Urban Agriculture and Food Forestry
"Urban agriculture" and "food forestry" may sound like a paradox considering the last century has seen urban growth paving over our prime agricultural lands, and forests around the world getting cut down for commercial crops. However, for most of our history, human settlements were integrally connected to their local sources of food, veggies, fruit, eggs, fish, etc. and the best food systems around the world were those that worked with nature. Even in Los Angeles County, one hundred years ago, we were one of the most agriculturally productive counties in the United States, and more than half our population were farmers and ranchers.
Demographics and development have changed dramatically in the last one hundred years, and now we find ourselves vulnerable, completely dependent on a complicated, distant, and dangerously unsustainable food system. Clearly, when considering options for a sustainable urban food system, we ultimately realize that we will need more people to take up the vocation of urban farmer to plan and develop urban food systems, from kitchen veggie/herb gardens, to aquaculture, to integrated food forests.
The food forest is a timeless concept that may become increasingly popular as a necessity, as well as a style of landscaping. Food forests refer to the mimicing of a healthy climax ecosystem in the garden, including the different layers and patterns (using plants of varying layers and layouts: canopy trees, mid-level trees, understory trees, bushes, herbs, groundcovers, roots, vines, clumppers, emergents, volunteers, etc.) Tilling is not encouraged, and soil building is done through lugiminous plant roots and leaf mulch. Water is retained and amounts used reduced. In Los Angeles the concept is perfect for our climate, property layouts, and coupled with greywater and rainwater, can be very lush.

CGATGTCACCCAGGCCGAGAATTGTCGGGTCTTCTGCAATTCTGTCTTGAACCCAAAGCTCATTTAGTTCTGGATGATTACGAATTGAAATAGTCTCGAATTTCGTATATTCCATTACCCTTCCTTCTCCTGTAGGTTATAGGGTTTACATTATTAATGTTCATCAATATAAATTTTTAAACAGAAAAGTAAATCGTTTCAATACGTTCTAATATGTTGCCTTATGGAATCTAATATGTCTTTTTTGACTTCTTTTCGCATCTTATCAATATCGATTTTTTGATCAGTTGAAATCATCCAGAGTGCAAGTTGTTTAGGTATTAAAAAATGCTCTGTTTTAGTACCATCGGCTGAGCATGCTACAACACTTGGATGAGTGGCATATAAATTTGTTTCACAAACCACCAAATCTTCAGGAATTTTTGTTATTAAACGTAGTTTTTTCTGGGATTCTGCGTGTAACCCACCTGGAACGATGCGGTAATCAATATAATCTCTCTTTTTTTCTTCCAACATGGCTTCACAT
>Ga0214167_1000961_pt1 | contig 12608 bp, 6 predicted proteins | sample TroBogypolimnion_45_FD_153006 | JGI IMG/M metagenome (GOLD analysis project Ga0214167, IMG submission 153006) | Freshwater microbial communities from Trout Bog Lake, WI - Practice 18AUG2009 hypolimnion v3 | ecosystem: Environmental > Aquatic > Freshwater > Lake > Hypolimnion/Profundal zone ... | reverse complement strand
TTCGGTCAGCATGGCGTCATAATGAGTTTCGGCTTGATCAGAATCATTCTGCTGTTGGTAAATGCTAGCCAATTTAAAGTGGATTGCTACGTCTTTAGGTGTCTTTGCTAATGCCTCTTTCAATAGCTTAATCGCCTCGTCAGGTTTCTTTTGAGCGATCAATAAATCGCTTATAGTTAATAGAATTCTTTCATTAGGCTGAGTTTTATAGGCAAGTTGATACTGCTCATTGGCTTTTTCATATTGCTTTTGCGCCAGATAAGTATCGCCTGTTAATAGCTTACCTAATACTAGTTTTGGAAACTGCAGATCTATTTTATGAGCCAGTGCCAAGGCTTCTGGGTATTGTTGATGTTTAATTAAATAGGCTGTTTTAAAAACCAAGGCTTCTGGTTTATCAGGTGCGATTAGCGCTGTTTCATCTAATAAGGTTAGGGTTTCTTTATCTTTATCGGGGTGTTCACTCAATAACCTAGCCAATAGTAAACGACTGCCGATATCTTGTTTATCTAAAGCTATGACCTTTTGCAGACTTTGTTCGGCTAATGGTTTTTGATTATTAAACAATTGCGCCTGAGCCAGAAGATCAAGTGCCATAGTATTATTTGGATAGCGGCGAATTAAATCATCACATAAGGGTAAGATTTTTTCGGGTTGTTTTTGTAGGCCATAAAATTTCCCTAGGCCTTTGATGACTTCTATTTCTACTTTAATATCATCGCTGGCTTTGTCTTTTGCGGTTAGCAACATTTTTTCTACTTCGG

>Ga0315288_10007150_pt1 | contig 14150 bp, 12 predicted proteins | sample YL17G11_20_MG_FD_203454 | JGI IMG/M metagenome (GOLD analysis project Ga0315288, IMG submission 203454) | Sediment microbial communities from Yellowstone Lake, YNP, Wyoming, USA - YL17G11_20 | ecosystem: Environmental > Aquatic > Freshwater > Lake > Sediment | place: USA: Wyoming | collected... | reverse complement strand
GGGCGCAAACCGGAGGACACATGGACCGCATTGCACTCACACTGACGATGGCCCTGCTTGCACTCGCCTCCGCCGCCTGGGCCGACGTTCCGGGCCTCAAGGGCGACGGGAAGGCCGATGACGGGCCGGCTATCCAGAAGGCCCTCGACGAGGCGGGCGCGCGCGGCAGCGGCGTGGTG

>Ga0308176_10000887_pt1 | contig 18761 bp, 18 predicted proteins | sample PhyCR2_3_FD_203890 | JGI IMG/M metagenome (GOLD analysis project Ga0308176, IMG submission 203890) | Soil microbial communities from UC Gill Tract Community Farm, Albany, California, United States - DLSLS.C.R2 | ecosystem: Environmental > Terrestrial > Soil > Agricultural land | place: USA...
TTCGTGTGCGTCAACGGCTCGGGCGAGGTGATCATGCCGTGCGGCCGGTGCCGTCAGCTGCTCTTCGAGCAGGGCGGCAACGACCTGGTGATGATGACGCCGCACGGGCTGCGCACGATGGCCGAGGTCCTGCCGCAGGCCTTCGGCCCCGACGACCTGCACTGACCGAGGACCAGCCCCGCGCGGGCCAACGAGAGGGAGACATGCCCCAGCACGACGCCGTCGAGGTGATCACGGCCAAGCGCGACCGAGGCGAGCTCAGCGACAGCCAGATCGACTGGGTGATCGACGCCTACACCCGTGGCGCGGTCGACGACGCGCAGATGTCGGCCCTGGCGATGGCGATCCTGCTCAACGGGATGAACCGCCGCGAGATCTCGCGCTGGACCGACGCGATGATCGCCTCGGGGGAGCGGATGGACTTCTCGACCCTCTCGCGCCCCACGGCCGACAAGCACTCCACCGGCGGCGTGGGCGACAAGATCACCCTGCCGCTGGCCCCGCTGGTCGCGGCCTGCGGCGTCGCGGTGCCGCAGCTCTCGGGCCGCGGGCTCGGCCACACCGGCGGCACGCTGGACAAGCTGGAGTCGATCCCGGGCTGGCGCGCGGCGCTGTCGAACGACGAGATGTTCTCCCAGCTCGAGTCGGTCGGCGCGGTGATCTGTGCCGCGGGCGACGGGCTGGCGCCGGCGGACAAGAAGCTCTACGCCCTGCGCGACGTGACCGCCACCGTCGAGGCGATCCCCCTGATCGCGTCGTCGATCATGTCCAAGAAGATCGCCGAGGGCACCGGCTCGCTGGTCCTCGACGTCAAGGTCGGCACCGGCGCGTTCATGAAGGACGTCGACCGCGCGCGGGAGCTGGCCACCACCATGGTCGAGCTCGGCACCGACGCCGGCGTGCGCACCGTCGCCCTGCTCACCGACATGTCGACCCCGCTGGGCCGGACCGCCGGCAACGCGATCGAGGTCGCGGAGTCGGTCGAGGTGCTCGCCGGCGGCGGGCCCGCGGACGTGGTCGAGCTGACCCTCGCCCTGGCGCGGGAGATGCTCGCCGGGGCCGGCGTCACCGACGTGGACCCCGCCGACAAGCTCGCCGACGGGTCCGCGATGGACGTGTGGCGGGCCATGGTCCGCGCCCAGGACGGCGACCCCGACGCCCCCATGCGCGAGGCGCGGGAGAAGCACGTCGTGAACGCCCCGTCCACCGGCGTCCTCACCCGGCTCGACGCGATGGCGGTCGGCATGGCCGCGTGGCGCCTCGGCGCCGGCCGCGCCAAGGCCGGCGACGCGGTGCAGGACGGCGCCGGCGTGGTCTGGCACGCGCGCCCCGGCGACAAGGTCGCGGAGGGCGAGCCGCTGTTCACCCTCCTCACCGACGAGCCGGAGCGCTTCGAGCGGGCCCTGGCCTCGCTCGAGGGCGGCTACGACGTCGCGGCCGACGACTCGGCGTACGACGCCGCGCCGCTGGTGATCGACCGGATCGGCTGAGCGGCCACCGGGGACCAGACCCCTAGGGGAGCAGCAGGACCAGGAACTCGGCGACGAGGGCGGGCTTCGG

In 1998 La Loma Development Founder, Marco Barrantes was writing on the subject of local food sustainability in cities, studying "Ecology, Culture, and Sustainable Communities in NCOC North Bay campus. Which would eventually become his thesis on planning urban food systems, to bring to light what seemed to be completely ignored by both city planners and landscape architects. Marco wrote "Feed Your City: Field Guide to Planning for Food Systems" as a candidate for the dual masters program in City Planning and Landscape Architecture, at UC Berkeley.
Nowadays we use this background to inform our promotion of projects and policies, including planting food forests and edible landscapes whenever we get a chance in our work. In recent events, we were excited to hear about the opening of the Huntington Ranch at the Huntington Library. A 15 acre "part agricultural preservation project and part experimental urban agriculture station." The Huntington also plans to open a public kitchen garden in the near future. While not everyone has 15 acres of land to dedicate to food production, it can be done on a much smaller, personal and intimate sphere, especially if we are to increase our food production with local and sustainable methodologies, and feed our cities within dense urban areas.